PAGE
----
DoS attacks are where a few compromised systems are used to target a single “Internet facing” IT system (It can be servers, devices, services (HTTP/HTTPS), networks, applications), with the intent to make the victim IT services unavailable.
For Example: if a website has a DoS attack launched against it and the DoS attack is successful, that website will not be available for users.
DDoS attacks are the same concept as DoS attacks, however, attack traffic originates from many different sources – potentially thousands or more.
These attacks are most damaging as they come from thousands of sources, making it difficult to stop by simply blocking a single source. It is also very difficult to distinguish legitimate user traffic from attack traffic.
DDoS attacks are grouped into three broad categories
Volumetric attacks, commonly known as floods, overwhelm the target network bandwidth by sending a large volume of requests until the online traffic pipeline gets blocked and genuine users face service unavailability. In such events, incoming traffic jumps to gigabit or even terabit levels above the regular traffic. Attackers use hijacked devices, spoofed IP addresses, and amplify their attack techniques to create a large flood of network traffic.
An internet protocol is a set of rules applied between computing devices for seamless communication. Attackers exploit vulnerabilities in these protocols and overwhelm core services, such as routers, firewalls, or load balancers that forward requests to the target network. Protocol attacks are launched in Layer 3 or Layer 4 of the OSI model.
Application layer attacks in layer 7 target web application-specific resources and overwhelm their functions. The most common types of application attacks are HTTP floods, SlowLoris, Brobot, SSL Negotiation HULK. Application attacks include extensive file downloads or form submissions on the website, exhausting the resources. Because these requests appear to be legitimate, DDoS attack prevention becomes challenging.
Why Mitigation is Not Enough?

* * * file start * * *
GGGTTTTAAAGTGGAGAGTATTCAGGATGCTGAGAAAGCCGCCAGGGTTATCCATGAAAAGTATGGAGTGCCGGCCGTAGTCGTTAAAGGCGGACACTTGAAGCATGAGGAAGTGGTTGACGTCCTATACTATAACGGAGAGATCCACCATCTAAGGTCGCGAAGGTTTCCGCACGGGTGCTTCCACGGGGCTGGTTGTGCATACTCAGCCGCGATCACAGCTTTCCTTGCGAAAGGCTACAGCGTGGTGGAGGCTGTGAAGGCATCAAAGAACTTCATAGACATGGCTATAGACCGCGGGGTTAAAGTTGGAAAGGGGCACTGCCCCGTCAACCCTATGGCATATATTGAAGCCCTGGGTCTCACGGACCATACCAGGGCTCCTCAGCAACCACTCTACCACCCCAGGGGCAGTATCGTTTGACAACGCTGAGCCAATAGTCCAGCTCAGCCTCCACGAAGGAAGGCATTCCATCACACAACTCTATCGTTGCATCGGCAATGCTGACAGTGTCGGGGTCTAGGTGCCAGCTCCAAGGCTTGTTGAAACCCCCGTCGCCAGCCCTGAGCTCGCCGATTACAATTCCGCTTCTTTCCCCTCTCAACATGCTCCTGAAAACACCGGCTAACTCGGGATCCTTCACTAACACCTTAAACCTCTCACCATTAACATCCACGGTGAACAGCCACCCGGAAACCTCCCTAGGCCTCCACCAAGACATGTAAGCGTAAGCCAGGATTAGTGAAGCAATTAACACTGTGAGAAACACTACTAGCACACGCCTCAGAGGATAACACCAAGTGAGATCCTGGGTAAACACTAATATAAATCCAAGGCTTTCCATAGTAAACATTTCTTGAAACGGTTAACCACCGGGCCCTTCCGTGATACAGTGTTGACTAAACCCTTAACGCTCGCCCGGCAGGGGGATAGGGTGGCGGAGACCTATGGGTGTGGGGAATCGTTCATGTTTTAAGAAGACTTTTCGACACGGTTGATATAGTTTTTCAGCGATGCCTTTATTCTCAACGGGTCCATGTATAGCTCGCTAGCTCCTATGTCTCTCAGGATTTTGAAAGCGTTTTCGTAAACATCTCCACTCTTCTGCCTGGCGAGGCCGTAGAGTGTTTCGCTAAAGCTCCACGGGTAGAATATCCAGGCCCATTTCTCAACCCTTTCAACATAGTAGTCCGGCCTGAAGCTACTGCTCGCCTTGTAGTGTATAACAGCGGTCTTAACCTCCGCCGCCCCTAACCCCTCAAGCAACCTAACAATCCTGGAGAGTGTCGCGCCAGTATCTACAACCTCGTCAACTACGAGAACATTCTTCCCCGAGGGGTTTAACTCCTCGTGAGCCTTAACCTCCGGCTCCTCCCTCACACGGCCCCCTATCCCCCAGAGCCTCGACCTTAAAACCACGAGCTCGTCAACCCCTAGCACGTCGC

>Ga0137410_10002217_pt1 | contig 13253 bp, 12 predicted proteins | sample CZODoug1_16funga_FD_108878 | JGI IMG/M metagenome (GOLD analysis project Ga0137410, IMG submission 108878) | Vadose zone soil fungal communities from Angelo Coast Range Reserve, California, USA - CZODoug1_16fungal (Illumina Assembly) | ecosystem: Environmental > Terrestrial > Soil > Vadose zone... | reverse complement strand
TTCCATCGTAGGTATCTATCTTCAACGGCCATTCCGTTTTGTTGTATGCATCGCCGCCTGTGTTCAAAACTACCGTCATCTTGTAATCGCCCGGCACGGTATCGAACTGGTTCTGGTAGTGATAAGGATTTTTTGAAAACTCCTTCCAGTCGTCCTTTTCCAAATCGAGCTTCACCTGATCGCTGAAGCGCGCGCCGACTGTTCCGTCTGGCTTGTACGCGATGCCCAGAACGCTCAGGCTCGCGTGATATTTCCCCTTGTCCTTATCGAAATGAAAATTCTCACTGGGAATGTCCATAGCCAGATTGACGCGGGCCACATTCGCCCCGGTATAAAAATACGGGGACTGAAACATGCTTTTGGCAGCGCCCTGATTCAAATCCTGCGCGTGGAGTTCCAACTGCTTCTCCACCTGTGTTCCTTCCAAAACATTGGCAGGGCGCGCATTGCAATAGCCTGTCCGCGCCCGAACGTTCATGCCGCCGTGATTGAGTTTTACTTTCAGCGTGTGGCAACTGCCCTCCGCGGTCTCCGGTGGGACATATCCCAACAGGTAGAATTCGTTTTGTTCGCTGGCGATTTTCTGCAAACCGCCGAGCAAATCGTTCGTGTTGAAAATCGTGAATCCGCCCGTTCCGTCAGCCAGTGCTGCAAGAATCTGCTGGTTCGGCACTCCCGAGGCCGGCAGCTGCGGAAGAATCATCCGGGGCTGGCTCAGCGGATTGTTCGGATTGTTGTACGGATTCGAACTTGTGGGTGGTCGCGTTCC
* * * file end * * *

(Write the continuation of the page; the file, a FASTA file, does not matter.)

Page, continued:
Damaging DDoS attacks continue to penetrate the best of breed mitigation solutions. One of the key reasons for this is that mitigation solutions are powerful, but need to be continuously monitored, and configured. However, in today's climate, it's impossible, as network vulnerabilities frequently change as new services and applications are added. As a result, changing current configurations leave systems open to ongoing new DDOS vulnerabilities. In parallel, DDoS attacks are also evolving in complexity and volume. They are becoming quicker and sneakier and common mitigation solutions are unable to respond quickly enough to new attacks.
Frequently Asked Questions
DoS vs. DDoS attacks. The primary difference between the two is that the former comprises one computer to launch an attack. At the same time, the latter consists of several computers being compromised to launch a distributed attack. Simple mitigation solutions such as firewalls can easily detect the source of a denial-of-service (DoS) attack; however, DDoS attacks are difficult to detect because of their often hidden multiple source locations. In addition, DDoS attacks channeled by a large number of botnets are powerful in creating large volumes of traffic, while a DoS attack is limited in creating an impact. As a result, a DDoS attack can be launched faster than a DoS attack, making it more challenging to mitigate.